When your income exceeds $129,757, you are no longer eligible to receive the OAS pension. The threshold increased to $134,626 for the July 2023 to June 2024 recovery tax period.
The default OAS recovery tax (clawback) applied to your OAS pension depends on when you start collecting.
For example, if you start receiving the OAS pension in January 2023, your 2021 income tax return is used to determine how much OAS is clawed back.
However, if you start receiving an OAS pension in July 2023, your 2022 income tax return amount comes into play to determine the impact of the threshold levels for OAS clawback purposes.
The reason for this is that the OAS payment calendar runs from July to June of each year.
The OAS recovery tax is 15 cents (15%) for every dollar exceeding the minimum threshold amount until OAS is totally eliminated.
Let’s dig into the numbers.
OAS Clawback Scenario
- Recovery tax period: July 2022 to June 2023
- Minimum income recovery threshold for 2022: $79,845
- Maximum income recovery threshold for 2022: $129,757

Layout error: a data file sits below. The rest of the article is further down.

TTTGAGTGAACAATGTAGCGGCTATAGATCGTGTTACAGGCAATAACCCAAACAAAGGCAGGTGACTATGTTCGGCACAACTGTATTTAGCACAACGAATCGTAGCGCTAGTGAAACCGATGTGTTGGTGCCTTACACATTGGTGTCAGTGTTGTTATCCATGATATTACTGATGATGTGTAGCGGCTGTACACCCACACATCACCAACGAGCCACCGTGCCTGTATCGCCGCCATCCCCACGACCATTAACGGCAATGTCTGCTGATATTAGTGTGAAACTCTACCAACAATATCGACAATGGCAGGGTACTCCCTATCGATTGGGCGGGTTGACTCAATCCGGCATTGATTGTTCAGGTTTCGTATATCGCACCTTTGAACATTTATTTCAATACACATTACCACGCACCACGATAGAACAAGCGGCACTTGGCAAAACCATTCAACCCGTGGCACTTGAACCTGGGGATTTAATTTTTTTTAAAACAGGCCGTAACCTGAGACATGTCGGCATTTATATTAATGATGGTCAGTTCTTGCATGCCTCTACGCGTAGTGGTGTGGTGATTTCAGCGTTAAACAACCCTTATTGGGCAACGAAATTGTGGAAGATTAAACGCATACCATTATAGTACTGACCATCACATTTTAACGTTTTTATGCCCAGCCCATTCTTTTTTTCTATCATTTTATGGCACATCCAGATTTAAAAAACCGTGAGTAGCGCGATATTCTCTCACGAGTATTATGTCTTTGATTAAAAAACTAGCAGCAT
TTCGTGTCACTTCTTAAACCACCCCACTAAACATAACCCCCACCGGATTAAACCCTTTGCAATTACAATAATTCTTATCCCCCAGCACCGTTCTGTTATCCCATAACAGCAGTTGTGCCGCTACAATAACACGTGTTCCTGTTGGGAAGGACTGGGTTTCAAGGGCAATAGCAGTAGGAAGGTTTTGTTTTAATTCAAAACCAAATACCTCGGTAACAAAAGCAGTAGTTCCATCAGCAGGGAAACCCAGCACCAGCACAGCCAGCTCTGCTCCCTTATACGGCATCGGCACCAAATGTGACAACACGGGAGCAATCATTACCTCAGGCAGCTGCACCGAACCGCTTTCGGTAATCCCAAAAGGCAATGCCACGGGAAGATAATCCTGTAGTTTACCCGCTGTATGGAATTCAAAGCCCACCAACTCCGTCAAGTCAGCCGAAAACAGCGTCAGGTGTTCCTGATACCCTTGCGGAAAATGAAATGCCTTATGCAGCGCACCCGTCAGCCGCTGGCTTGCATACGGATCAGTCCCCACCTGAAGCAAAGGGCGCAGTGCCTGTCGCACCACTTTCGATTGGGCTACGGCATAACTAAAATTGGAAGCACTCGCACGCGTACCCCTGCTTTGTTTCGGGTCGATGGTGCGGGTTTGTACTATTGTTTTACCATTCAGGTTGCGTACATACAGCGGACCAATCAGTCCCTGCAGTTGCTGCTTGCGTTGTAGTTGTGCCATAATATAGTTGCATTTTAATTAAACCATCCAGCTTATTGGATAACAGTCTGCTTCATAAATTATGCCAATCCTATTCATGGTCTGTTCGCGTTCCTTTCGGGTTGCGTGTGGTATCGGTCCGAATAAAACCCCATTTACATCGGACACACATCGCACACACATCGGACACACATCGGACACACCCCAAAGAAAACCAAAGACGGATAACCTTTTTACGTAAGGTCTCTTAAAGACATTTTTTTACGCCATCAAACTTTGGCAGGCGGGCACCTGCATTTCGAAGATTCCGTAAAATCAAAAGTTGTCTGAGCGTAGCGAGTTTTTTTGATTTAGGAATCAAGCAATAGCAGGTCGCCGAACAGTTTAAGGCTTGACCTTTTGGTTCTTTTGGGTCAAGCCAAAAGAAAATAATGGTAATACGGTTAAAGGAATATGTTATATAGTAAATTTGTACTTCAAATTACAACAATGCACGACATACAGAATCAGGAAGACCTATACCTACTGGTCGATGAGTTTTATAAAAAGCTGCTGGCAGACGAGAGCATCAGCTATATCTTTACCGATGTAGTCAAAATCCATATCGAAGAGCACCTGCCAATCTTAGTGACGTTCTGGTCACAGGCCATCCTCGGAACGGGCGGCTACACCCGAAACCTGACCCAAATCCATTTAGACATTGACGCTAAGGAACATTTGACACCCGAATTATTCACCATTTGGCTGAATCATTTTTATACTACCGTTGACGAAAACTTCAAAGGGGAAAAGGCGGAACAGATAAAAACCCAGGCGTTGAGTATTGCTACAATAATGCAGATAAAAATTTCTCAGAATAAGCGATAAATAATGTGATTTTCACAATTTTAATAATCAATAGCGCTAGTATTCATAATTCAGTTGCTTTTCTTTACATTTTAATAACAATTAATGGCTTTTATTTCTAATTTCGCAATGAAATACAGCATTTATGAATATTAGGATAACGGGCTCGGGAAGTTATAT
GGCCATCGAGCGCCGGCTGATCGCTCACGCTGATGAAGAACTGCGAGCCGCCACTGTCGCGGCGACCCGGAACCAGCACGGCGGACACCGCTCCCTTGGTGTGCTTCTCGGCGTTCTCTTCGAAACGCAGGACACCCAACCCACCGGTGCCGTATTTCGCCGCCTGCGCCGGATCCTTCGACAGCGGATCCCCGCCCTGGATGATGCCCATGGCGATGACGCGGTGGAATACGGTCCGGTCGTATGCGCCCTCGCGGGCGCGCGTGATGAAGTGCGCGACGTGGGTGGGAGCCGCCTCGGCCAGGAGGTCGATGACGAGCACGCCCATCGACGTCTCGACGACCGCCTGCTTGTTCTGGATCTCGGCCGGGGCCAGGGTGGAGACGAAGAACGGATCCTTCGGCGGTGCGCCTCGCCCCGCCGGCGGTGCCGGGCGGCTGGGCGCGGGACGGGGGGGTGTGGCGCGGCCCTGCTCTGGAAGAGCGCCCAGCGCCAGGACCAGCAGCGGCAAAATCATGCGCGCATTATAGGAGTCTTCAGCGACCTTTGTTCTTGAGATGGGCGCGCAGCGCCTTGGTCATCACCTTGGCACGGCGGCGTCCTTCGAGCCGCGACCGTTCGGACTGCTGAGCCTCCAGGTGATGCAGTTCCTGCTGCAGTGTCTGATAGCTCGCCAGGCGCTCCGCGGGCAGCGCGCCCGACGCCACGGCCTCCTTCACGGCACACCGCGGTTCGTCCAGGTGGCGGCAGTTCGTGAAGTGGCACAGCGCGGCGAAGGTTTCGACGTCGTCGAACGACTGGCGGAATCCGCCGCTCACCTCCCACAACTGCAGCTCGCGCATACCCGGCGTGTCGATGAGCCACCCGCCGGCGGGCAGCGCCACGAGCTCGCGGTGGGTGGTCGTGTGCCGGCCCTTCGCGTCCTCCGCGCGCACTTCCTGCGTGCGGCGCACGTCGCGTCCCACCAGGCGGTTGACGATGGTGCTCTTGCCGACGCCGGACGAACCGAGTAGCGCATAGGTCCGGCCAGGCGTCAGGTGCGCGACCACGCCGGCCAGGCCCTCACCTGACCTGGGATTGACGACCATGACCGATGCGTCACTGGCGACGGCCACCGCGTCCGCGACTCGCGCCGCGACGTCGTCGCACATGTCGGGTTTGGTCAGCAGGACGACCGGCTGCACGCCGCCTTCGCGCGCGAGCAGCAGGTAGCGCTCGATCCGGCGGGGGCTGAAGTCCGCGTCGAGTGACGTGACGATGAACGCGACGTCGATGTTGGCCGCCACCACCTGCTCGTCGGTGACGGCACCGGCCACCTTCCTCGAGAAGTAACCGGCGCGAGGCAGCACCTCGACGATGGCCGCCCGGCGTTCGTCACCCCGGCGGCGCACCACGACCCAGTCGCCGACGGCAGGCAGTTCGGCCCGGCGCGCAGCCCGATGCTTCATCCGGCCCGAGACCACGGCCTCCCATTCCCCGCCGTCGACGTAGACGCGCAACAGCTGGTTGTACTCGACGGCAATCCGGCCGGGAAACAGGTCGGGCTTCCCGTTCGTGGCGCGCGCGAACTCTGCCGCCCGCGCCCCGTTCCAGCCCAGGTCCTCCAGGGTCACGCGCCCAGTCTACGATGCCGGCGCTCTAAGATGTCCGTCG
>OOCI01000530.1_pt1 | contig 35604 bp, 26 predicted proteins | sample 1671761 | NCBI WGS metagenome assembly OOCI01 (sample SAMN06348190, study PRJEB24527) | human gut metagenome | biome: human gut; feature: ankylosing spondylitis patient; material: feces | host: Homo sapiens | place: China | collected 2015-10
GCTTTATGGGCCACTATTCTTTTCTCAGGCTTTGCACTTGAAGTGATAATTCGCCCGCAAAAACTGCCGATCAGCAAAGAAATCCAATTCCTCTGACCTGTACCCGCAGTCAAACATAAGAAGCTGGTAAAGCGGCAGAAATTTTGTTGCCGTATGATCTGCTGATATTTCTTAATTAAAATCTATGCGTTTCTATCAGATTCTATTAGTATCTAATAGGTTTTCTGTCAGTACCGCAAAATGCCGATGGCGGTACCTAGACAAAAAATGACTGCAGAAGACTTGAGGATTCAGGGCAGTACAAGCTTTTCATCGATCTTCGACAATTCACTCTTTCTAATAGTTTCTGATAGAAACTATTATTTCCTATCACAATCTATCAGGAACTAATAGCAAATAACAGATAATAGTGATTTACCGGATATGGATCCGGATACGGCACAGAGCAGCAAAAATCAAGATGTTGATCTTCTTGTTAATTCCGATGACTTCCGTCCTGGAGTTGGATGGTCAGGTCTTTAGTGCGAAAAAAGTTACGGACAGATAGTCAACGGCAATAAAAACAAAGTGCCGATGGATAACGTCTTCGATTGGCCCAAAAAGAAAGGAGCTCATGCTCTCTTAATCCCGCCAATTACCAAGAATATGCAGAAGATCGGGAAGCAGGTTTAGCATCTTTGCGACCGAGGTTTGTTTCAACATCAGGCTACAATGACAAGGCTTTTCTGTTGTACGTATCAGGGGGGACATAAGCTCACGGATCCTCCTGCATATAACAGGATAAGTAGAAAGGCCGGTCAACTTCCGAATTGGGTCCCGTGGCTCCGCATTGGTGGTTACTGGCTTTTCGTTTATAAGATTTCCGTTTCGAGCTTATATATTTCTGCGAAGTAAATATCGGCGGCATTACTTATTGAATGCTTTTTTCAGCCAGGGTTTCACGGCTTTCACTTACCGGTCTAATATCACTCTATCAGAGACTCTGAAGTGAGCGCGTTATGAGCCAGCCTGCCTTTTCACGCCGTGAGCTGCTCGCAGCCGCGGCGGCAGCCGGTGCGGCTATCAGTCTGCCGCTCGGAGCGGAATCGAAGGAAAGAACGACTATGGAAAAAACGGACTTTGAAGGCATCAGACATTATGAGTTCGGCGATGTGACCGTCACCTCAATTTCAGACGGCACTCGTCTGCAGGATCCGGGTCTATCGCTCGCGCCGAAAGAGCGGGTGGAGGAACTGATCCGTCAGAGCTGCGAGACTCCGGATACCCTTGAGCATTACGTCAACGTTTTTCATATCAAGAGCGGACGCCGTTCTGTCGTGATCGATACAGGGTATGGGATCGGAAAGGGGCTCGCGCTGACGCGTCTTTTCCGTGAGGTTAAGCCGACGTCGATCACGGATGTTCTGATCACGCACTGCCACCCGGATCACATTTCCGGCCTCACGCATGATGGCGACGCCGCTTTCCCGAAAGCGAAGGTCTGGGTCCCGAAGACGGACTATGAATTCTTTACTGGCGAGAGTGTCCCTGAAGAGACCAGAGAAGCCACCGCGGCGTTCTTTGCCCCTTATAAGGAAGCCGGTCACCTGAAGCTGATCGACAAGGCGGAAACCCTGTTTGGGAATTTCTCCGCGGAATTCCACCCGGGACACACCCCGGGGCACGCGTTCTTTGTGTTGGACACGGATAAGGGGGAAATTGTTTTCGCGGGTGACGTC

- Applicable income tax year: based on your 2021 tax return
If your total income in 2021 is $95,000, your repayment amount is calculated as:
- ($95,000 – $79,845) = $15,155
- $15,155 x 0.15% = $2,273.25 in OAS clawback
You will be repaying $2,273 for the July 2022 to June 2023 payment period.
This means that roughly $189 (i.e. $2,273/12 months) will be subtracted from your monthly OAS payments starting in July 2022. This recovery tax paid is reflected in box 20 of your T4A-OAS.
When your annual income is lower, it may result in excess OAS clawback. In this case, you will receive the excess amount back after filing your taxes.
If you can pre-empt that your income will be lower for next year, you can stop CRA from applying the higher rate OAS recovery tax by completing Form T1213 (OAS).
How To Minimize OAS Clawback
Your total worldwide income is considered when determining OAS clawback (including dividends, capital gains, and interest income).
Some of the strategies to reduce or eliminate the OAS Clawback are: